Drs. Peter and Takako Jones function as Co-PIs, combining expertise in epigenetic gene regulation, biochemistry and chromatin biology with expertise in cell biology, developmental biology and molecular biology to address important questions in FSHD. Overall, we investigate the epigenetic dysregulation leading to pathogenic gene expression in FSHD to understand disease mechanisms, identify therapeutic targets, design novel therapies, and improve FSHD diagnostics. Our research has four main areas:
Epigenetics of muscle development and disease
We use FSHD (facioscapulohumeral muscular dystrophy) as a model to investigate epigenetic mechanisms of gene regulation. The genetic criteria for FSHD are merely disease permissive, however, all forms of FSHD exhibit epigenetic dysregulation of the chromosome 4q35 D4Z4 macrosatellite leading to aberrant expression of the pathogenic DUX4 gene from within the array. The epigenetic mechanisms differentially regulated in FSHD include DNA methylation, histone post-translational modifications, Polycomb Group proteins, lncRNAs, RNA dependent DNA methylation, and nuclear organization. Thus, FSHD provides an outstanding model for investigating epigenetic mechanisms that have global genome implications.
Engineering novel disease models for therapeutic development and preclinical testing
We are designing human cellular models as well as murine and porcine models of FSHD for therapeutic development and pre-clinical testing. These models are based on aberrant expression of a transgenic human DUX4 gene from either a floxed cassette or a native human chromosome 4q35 transgene structure. These FSHD disease relevant models are used to test small molecule drugs, antisense oligonucleotide, and CRISPR-based therapeutic approaches.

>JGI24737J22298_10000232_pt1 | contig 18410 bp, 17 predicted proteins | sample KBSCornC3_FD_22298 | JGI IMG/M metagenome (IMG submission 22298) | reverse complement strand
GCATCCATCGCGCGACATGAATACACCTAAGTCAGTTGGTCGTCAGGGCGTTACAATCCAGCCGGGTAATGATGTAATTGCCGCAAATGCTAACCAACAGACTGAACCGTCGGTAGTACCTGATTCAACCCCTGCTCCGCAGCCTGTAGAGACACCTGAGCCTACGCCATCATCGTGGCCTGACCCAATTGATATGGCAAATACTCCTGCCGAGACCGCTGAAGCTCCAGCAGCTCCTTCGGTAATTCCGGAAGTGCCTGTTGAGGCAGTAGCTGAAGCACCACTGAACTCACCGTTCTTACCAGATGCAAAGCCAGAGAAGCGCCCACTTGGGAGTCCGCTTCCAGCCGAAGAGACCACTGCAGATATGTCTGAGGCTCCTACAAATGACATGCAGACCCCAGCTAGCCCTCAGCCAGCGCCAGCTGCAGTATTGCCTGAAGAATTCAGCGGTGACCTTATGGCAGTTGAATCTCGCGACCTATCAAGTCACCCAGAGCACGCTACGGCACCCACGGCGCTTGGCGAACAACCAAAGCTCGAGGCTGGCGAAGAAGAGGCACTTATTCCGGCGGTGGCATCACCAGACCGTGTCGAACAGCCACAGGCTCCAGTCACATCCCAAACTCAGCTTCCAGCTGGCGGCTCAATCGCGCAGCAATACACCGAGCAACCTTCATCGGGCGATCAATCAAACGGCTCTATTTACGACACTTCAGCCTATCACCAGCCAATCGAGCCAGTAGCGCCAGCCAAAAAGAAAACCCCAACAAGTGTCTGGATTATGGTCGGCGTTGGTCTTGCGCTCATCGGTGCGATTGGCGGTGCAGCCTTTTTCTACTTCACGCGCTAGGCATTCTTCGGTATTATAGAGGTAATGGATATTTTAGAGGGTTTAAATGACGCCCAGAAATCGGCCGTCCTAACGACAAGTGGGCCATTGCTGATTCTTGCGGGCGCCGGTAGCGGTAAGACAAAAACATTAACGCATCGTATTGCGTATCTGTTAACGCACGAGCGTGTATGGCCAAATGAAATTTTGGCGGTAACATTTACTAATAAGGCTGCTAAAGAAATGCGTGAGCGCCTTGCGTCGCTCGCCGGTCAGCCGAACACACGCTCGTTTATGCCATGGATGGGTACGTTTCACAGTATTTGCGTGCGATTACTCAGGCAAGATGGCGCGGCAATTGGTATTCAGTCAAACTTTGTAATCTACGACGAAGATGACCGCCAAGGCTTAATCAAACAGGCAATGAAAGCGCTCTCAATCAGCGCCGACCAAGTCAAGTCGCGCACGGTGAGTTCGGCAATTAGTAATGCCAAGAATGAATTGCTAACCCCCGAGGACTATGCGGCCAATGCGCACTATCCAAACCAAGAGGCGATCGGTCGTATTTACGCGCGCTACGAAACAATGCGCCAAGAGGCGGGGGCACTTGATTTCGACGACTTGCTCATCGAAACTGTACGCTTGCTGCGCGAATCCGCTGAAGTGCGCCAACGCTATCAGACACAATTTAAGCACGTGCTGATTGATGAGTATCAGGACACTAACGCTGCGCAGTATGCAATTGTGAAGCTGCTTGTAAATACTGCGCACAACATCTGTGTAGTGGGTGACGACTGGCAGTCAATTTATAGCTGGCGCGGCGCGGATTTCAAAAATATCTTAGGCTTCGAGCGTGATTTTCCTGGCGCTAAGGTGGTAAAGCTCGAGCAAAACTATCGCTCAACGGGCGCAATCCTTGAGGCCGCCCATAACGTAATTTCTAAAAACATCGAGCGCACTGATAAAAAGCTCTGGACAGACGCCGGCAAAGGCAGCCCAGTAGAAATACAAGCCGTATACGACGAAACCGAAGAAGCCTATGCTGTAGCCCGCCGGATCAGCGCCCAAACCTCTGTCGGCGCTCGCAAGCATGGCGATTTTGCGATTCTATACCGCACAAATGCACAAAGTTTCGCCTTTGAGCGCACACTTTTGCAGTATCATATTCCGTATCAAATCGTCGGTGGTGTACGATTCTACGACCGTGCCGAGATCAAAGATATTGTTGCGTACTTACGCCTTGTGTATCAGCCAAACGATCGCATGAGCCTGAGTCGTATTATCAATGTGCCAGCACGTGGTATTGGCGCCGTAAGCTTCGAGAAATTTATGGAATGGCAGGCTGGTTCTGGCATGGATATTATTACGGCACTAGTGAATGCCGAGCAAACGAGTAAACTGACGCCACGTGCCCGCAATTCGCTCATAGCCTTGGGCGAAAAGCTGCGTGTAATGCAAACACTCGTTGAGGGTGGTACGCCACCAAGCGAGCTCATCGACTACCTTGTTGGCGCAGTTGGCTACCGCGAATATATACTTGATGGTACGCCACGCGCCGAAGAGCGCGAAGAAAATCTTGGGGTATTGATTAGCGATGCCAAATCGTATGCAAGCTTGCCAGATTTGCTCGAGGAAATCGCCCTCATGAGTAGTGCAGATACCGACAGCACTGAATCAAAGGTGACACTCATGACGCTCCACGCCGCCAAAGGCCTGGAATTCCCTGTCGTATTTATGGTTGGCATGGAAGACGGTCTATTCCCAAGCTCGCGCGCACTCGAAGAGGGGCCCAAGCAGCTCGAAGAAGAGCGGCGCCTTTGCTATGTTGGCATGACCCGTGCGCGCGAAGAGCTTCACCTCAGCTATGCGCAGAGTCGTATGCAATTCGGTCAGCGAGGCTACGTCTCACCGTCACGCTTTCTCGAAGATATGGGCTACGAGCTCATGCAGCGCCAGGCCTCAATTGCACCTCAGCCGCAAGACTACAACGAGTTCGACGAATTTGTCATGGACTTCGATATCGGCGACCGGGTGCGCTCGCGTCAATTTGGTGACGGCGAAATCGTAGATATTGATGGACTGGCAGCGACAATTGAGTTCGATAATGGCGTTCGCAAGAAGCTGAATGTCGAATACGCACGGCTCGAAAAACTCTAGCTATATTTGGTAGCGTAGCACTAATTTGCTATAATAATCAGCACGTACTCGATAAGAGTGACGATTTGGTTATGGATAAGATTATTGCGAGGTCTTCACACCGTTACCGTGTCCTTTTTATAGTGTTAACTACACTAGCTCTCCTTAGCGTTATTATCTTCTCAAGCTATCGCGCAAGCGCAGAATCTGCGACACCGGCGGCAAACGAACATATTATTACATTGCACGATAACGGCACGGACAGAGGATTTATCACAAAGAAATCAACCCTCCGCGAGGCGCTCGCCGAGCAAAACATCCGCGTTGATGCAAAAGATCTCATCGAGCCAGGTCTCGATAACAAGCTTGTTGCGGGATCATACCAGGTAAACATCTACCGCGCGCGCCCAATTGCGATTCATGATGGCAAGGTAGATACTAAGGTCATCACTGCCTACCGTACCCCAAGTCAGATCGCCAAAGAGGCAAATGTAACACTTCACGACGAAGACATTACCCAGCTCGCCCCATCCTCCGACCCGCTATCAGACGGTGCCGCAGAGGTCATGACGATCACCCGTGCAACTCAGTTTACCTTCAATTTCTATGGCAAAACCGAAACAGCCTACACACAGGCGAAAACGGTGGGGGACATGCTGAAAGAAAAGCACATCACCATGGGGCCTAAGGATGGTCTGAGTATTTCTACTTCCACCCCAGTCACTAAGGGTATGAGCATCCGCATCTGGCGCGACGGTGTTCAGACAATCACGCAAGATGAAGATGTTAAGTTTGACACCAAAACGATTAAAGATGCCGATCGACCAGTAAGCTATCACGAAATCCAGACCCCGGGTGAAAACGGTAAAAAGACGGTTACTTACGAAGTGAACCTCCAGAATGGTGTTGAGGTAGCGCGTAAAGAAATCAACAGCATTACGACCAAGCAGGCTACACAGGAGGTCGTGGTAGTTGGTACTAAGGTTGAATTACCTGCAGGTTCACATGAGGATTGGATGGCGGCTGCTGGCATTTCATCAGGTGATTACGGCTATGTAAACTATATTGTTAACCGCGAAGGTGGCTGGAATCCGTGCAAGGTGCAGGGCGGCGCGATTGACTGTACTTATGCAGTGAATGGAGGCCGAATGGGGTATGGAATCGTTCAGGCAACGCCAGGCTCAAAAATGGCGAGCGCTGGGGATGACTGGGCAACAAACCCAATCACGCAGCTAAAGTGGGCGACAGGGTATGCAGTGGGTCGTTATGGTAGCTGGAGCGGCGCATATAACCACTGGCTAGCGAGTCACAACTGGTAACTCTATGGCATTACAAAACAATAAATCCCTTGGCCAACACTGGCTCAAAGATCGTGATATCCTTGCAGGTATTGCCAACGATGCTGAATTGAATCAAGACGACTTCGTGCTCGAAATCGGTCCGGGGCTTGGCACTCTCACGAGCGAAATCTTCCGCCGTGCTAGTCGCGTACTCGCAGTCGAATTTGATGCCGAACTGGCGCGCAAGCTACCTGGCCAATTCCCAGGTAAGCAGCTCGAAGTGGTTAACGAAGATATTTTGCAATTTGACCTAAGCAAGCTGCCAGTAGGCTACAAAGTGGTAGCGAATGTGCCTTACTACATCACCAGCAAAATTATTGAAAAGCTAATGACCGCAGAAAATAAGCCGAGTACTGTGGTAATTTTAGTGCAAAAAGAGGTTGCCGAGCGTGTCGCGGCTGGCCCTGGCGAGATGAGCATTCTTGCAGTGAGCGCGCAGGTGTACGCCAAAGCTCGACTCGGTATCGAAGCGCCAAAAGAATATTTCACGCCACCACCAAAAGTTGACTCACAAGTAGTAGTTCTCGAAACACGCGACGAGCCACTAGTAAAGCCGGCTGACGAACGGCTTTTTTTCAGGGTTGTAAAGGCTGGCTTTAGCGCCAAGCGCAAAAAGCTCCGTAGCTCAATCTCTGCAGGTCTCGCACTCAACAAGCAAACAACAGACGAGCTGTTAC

FSHD is a dominant gain-of-function disease amenable to numerous therapeutic technologies. Our lab is developing two approaches, 1) CRISPR-inhibition gene therapy to silence pathogenic gene expression, and 2) identification and optimization of small molecule drugs that inhibit pathogenic gene expression.
FSHD is very difficult to accurately diagnose clinically and, due to the complex genetics involved at the disease locus, current genetic diagnostics are expensive and not widely accessible. We have developed a novel FSHD diagnostic based on the differential epigenetic signatures among FSHD1, FSHD2, and healthy (or non-FSHD) individuals. Importantly, this PCR based protocol can be performed on genomic DNA isolated from saliva. Thus, one can collect samples for testing using saliva collection kits sent through the mail to anywhere in the world. In addition, this decreases the cost of FSHD diagnostics by about 10-fold. This affordable and accessible FSHD testing is currently available through our lab as a research test (not for clinical use) and we are in the process of transitioning to a clinically relevant and CLIA-approved test.